The problem with popular culture is its popularity: if lots of people like something, it is by no means a guarantee that it is going to be any good. And the music that I loved as a teenager went, quite often, out of its way to be unpopular. What I liked in the years covered by Simon Reynolds’s book was, basically, everything that John Peel played (except, very guiltily, the reggae). The songs would cover such subjects as alienation, capitalist exploitation, misery, mal de siècle, totalitarianism, murder, suicide, the nuclear threat (quite a lot about that, obliquely or directly), every conceivable degree of angst, and a hundred other subjects whose lyrics were either too vague or distorted for their message to be clear – although one could be fairly confident that they were not about girls or fast cars, unless the girl concerned was Myra Hindley or Eva Braun. There were even a few about Northern Ireland for good measure.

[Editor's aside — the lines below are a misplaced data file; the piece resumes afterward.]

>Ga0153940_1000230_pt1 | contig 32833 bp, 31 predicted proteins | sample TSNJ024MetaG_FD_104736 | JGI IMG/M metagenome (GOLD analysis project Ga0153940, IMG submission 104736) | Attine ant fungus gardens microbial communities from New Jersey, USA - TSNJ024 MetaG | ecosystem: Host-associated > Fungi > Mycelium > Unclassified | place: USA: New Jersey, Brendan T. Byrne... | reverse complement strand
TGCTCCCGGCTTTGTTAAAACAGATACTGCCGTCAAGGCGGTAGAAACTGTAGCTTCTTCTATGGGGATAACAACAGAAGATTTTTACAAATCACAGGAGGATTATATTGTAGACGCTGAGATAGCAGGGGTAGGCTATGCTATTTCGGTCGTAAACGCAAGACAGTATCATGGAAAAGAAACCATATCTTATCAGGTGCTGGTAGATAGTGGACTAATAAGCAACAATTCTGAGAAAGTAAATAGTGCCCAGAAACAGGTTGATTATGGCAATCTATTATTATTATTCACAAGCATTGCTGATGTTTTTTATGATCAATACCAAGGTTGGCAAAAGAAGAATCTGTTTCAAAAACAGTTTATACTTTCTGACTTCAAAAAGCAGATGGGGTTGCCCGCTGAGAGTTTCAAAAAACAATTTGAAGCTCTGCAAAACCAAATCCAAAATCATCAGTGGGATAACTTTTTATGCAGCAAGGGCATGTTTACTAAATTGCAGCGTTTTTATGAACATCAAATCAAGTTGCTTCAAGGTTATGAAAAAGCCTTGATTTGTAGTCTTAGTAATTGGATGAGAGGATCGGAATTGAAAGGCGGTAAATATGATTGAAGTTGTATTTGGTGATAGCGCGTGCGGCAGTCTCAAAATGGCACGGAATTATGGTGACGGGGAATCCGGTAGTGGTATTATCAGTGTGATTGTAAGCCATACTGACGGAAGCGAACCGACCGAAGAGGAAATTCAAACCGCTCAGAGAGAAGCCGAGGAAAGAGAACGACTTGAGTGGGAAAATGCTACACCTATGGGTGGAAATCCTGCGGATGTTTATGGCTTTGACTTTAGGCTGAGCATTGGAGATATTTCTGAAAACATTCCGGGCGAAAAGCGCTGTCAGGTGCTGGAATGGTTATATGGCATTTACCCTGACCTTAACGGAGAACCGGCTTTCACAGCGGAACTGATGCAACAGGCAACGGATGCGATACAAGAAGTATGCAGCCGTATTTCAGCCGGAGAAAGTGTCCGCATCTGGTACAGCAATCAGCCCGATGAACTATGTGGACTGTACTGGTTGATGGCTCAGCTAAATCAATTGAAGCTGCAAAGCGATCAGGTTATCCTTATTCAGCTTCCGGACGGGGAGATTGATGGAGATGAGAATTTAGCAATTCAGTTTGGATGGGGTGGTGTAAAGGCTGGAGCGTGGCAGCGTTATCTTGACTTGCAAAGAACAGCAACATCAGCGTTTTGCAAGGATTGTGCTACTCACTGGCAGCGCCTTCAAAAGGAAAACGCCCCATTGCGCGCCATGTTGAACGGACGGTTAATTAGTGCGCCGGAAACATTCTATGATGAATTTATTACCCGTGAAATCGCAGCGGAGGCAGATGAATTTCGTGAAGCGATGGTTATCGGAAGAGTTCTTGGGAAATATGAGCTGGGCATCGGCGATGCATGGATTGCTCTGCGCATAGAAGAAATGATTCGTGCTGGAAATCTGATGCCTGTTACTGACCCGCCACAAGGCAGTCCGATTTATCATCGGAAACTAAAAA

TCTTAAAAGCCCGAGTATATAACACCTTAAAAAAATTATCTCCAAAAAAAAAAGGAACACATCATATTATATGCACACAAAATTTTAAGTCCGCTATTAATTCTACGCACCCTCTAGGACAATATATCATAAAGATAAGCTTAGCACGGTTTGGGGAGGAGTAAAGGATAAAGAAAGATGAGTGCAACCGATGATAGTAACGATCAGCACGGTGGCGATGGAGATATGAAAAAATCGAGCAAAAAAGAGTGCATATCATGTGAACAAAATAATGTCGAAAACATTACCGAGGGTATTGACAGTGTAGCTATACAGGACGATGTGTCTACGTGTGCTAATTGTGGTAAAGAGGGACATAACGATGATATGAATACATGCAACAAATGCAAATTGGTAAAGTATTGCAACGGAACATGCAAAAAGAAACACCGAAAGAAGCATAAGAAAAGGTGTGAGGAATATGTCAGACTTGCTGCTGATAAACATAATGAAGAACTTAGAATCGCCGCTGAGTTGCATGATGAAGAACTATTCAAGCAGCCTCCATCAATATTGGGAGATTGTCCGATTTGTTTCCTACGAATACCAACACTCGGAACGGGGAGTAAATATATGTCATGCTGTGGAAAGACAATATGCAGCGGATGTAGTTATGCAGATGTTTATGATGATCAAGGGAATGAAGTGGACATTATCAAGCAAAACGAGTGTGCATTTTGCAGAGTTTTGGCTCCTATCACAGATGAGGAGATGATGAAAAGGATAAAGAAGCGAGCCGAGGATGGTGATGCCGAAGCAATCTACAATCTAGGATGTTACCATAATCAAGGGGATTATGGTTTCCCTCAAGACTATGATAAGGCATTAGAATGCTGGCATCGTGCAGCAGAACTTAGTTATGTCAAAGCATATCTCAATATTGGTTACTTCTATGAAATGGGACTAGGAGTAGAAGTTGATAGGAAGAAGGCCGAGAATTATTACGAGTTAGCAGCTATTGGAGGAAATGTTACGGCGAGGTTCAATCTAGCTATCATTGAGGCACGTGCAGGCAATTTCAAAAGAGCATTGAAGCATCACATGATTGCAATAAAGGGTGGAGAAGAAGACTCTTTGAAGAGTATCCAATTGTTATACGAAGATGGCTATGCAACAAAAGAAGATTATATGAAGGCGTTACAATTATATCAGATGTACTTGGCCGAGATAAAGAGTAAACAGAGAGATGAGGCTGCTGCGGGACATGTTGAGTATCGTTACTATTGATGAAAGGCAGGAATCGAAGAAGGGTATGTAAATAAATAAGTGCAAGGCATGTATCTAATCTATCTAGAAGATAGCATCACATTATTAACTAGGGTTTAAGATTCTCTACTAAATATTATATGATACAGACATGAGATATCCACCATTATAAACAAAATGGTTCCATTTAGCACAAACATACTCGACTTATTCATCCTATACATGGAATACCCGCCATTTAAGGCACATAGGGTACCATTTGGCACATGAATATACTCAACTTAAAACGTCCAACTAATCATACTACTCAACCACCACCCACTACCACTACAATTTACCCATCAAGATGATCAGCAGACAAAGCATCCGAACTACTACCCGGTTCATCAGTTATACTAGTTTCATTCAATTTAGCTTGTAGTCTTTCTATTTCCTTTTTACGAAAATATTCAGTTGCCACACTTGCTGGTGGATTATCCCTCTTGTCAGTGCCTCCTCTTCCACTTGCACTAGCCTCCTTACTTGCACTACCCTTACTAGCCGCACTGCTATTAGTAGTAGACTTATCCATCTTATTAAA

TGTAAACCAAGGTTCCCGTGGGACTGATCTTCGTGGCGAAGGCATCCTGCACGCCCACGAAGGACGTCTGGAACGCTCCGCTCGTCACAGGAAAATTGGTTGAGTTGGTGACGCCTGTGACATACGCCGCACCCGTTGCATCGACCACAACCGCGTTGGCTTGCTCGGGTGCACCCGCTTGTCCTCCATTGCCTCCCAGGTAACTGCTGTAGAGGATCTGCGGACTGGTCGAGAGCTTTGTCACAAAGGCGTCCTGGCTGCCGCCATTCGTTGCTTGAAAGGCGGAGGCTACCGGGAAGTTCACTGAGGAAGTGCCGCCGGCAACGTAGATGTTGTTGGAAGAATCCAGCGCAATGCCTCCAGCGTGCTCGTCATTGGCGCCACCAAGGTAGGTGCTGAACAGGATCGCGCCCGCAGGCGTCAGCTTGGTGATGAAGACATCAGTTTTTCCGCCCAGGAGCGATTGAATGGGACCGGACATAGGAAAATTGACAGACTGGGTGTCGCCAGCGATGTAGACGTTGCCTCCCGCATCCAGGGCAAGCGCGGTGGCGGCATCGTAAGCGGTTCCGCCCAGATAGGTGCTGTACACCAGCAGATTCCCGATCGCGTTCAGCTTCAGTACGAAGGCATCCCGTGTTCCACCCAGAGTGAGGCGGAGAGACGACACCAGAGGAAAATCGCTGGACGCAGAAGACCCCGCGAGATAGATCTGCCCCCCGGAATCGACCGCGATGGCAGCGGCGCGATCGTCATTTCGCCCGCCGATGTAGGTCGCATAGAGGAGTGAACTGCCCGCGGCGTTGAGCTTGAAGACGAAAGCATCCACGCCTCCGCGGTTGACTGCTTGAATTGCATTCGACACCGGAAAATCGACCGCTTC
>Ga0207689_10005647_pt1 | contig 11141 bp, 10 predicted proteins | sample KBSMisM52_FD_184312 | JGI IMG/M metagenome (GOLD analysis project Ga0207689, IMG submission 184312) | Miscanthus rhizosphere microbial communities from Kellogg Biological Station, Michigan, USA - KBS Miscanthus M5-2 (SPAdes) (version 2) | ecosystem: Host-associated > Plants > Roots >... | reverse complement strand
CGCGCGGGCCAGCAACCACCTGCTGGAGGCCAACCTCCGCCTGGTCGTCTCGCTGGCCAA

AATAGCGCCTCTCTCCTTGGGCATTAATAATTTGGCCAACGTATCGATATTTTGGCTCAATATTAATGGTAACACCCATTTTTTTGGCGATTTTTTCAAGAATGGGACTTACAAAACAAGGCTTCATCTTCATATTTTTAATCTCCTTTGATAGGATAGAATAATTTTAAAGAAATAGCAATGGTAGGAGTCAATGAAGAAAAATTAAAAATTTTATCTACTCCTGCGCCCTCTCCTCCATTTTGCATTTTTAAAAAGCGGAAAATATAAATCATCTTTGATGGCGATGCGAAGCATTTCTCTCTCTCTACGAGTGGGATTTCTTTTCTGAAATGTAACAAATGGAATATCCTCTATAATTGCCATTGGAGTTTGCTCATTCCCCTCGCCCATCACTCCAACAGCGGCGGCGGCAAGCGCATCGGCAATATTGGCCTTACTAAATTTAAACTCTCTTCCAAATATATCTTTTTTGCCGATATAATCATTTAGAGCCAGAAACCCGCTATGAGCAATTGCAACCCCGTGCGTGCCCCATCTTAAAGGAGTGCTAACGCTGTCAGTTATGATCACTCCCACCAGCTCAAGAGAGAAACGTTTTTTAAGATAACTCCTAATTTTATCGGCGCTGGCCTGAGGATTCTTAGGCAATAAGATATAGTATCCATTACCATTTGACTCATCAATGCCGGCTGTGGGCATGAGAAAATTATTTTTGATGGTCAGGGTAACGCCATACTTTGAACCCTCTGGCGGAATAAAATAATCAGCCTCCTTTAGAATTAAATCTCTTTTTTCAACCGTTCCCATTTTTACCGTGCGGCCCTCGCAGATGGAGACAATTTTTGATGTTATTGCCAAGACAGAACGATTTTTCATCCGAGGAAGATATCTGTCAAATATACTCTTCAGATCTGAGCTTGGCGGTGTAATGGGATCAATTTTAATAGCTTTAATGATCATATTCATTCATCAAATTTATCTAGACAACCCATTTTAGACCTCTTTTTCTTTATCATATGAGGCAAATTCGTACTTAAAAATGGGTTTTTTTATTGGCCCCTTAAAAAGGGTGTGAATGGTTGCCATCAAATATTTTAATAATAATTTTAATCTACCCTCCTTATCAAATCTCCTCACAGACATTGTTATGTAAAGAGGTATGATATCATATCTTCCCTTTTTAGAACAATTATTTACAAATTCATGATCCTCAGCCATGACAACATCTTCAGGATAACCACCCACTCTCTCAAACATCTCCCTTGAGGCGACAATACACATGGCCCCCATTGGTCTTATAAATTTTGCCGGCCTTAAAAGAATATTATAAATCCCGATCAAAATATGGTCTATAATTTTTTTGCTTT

Paradoxically, I was not alone: hundreds of thousands of people my age listened to Peel and read the New Musical Express, and, for a while, Sounds, which in print more or less endorsed Peel’s tastes – and, in the words of its unusually gifted critics, gave a voice to our own tastes, or gave good reasons for changing them. But the music of Public Image Ltd, the Gang of Four, Joy Division, The Raincoats, and innumerable other bands with names either sinister or bizarre or pretentious or any combination of the three, was in no way designed or intended to ingratiate itself with the mass of the record-buying populace. It was avant-garde, open to any musical possibilities that suggested themselves (within the limitations of the bands’ musical abilities, of which, anyway, they often made a virtue, if virtue is the word), united only in the sense that it was very often cerebral, concocted by brainy young men and women interested as much in disturbing the audience, or making them think, as in making a pop song.